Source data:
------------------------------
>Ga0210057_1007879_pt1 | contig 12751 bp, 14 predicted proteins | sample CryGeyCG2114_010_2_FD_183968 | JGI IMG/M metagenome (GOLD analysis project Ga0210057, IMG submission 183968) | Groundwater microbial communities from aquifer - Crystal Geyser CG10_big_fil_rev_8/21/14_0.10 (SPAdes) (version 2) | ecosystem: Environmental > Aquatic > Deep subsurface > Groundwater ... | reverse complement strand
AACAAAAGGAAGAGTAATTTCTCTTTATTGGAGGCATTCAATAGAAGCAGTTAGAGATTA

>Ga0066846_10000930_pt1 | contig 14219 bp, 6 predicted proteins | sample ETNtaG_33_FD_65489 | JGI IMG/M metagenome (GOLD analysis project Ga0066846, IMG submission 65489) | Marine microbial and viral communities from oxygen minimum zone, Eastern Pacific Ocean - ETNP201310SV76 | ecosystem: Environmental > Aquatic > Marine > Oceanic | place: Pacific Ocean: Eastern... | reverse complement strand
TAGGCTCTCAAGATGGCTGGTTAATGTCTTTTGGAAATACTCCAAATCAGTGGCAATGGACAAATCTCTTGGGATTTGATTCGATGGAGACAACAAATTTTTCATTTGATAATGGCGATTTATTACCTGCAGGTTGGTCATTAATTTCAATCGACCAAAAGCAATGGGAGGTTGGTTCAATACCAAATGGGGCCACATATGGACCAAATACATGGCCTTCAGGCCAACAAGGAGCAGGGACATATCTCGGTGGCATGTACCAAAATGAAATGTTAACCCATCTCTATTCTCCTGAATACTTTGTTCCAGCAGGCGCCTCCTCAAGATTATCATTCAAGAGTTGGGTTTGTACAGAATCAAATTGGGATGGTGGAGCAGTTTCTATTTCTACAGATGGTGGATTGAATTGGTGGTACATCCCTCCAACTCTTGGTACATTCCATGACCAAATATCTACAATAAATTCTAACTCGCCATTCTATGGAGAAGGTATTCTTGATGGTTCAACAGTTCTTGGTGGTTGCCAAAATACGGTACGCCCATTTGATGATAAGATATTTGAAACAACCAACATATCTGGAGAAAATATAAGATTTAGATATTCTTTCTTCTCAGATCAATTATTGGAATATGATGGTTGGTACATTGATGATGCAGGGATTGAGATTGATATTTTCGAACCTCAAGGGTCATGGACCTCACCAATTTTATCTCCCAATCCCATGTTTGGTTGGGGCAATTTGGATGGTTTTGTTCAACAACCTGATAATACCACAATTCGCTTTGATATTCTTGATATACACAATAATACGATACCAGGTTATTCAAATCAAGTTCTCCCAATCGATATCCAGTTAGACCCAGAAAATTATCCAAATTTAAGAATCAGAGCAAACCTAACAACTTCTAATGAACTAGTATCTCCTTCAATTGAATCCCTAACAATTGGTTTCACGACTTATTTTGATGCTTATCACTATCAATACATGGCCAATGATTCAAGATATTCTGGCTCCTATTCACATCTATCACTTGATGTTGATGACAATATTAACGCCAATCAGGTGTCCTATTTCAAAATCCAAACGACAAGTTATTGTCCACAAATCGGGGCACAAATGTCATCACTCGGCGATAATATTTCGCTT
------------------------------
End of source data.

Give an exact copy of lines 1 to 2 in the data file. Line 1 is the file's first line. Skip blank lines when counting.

>Ga0210057_1007879_pt1 | contig 12751 bp, 14 predicted proteins | sample CryGeyCG2114_010_2_FD_183968 | JGI IMG/M metagenome (GOLD analysis project Ga0210057, IMG submission 183968) | Groundwater microbial communities from aquifer - Crystal Geyser CG10_big_fil_rev_8/21/14_0.10 (SPAdes) (version 2) | ecosystem: Environmental > Aquatic > Deep subsurface > Groundwater ... | reverse complement strand
AACAAAAGGAAGAGTAATTTCTCTTTATTGGAGGCATTCAATAGAAGCAGTTAGAGATTA